10 Apps & Sites That Bring Back the Joy of Reading

You wouldn’t throw a fancy dinner party in a 7-Eleven. You wouldn’t hold a symphony concert in a subway station, or teach a meditation class on a tilt-a-whirl ride.

So why does anyone expect readers to read long articles on the Web?

Call me a traitor to my kind, but I think the World Wide Web is a terrible medium for long-form writing, precisely because of the mismatch between content and venue. The basic problem is that browsers are for browsing. Today’s commercial Web, where no morsel of exposition is more than one saccade away from a link, a logo, or an ad, is an impossible place to do any deep thinking.

No one designed this outcome. It’s just that the medium grew up so fast, evolving in less than 20 years from a hypertext file-sharing system at a European physics laboratory into today’s infinite digital bazaar. There wasn’t much time to think about whether it really made sense to translate our collective creative output into HTML, dump it onto Web servers, and pay for the whole operation with hyperlinked ads that, by their very nature, take readers away from whatever they’re trying to read.

Fortunately, there are folks scouting for ways out of this mess. Over the last few years, programmer-entrepreneurs like Marco Arment, the creator of Instapaper, have come up with a series of clever applications for separating or “parsing” the Web’s text from its context. This new menagerie of minimalism includes browser-based apps that zap the clutter around Web posts and replace it with a peaceful white background. It also includes mobile apps that let you store these pared-down posts for on-the-go consumption whenever you choose. And in this general category, I’d also include a few new curation services intended to spotlight contemporary and classic long-form writing and make it easier to consume.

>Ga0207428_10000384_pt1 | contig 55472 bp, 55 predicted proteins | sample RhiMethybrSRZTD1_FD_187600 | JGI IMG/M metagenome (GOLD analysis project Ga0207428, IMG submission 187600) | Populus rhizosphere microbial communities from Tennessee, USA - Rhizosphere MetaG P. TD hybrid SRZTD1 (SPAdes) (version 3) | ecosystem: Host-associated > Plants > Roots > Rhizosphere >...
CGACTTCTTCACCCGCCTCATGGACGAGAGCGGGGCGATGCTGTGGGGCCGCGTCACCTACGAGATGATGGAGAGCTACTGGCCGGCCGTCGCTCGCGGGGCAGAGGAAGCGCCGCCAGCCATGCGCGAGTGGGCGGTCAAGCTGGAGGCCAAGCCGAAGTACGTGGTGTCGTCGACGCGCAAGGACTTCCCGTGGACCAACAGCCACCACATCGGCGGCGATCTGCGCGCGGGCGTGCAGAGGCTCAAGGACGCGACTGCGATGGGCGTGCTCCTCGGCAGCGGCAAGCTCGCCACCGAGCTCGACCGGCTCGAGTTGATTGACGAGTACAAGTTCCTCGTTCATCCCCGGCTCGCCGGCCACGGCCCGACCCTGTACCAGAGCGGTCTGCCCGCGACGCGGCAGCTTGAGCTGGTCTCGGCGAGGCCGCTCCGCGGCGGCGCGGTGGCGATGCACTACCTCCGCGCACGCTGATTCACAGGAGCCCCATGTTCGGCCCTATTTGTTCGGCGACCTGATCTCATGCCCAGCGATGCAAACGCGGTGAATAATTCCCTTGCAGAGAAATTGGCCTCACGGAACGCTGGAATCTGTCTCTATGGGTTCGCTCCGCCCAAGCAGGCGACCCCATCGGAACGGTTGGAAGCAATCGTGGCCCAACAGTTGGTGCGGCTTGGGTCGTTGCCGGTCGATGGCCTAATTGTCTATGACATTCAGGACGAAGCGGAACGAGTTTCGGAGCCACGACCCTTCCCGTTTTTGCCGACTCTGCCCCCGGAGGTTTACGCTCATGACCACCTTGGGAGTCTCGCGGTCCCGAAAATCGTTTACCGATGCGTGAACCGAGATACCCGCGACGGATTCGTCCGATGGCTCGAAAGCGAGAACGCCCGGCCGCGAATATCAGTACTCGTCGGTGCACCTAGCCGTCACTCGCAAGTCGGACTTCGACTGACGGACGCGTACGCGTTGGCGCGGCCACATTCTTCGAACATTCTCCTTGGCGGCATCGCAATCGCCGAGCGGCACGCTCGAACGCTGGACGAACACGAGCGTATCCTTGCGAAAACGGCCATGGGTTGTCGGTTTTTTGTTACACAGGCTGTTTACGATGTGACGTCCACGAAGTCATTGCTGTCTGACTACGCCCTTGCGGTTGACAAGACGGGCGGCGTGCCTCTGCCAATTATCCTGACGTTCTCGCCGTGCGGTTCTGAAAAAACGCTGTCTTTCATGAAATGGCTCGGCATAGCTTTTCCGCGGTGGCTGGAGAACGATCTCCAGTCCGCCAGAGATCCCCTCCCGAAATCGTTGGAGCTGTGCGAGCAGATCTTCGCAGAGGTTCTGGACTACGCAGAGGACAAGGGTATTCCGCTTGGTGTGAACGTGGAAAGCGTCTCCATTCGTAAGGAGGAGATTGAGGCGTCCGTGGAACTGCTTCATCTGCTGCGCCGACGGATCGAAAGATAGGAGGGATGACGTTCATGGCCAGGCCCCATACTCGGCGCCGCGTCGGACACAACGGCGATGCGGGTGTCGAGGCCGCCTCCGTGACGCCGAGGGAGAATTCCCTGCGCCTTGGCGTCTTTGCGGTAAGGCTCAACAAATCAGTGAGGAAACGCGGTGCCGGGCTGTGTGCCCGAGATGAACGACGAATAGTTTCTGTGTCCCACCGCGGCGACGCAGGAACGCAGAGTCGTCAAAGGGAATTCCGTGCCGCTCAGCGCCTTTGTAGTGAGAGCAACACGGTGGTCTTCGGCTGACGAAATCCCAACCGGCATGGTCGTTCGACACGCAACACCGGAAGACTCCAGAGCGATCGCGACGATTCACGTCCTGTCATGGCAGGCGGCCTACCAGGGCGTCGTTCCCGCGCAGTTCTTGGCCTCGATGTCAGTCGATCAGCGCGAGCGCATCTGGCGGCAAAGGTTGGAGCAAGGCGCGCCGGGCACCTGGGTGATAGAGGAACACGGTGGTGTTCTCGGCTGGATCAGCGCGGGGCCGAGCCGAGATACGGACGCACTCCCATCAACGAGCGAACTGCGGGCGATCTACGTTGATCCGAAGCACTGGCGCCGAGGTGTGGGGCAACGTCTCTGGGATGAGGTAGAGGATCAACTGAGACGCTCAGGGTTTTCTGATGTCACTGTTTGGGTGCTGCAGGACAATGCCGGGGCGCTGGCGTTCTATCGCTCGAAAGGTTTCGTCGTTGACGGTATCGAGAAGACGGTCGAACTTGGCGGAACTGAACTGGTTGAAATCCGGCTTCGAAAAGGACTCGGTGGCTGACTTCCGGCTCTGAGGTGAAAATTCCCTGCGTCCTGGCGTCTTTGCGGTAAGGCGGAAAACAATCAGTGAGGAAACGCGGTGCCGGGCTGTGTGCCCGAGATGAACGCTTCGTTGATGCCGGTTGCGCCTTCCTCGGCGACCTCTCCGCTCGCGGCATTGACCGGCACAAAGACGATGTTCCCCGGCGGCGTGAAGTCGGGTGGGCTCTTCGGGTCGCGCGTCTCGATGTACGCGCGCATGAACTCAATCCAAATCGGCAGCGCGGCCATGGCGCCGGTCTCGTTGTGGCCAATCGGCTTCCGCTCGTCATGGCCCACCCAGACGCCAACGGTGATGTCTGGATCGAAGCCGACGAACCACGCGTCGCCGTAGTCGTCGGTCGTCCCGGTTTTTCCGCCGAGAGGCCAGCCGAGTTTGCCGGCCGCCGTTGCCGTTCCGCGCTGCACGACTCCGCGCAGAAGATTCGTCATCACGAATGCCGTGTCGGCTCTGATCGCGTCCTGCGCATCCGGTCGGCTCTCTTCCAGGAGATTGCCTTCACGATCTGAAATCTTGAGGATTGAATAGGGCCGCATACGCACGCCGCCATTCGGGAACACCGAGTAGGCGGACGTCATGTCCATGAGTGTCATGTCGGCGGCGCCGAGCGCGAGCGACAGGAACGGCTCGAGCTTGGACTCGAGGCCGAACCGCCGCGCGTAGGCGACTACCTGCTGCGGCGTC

I’ve picked 10 of my favorite reading apps and services for quick summaries on the following pages. If you’re like me and you spend a lot of time using the desktop or mobile Web, yet you also love getting lost in a long, thoughtful non-fiction article, then you’ll find some of these services to be life-changing.

But I wouldn’t say that we’ve reached an apotheosis—not by a long shot. At best, the Zen approach to repackaging Web articles is only one element of the solution, and it’s not one that will scale up very well. Already, critics are arguing that this kind of republishing is impolite at best, copyright infringement at worst. As soon as the big online publishers realize how many people are bypassing ads by saving parsed text to Instapaper and the other reading apps, they’ll freak out, the same way broadcasters did when TiVo came along. (It’s no accident that people have called the reading apps “DVRs for the Web.”)

What’s needed now are business models that would make publishers happy about providing more content in these ad-free environments. But we’re a long way from finding payment mechanisms that appeal to readers—let alone equitable ways to split up reading-app revenue between publishers, authors, developers, and platform providers, as a tussle last year between Readability and Apple illustrated (more on that below).

For now, damn the torpedoes—here’s my list of the 10 most interesting and useful reading apps and curation services. I’m going to describe the apps first, because once you understand those, the curation services will make a lot more sense. (For a single-page version of this article that you can export to one of the reading apps, click here.)

First app: Clearly.

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Wade Roush is a contributing editor at Xconomy. Follow @wroush

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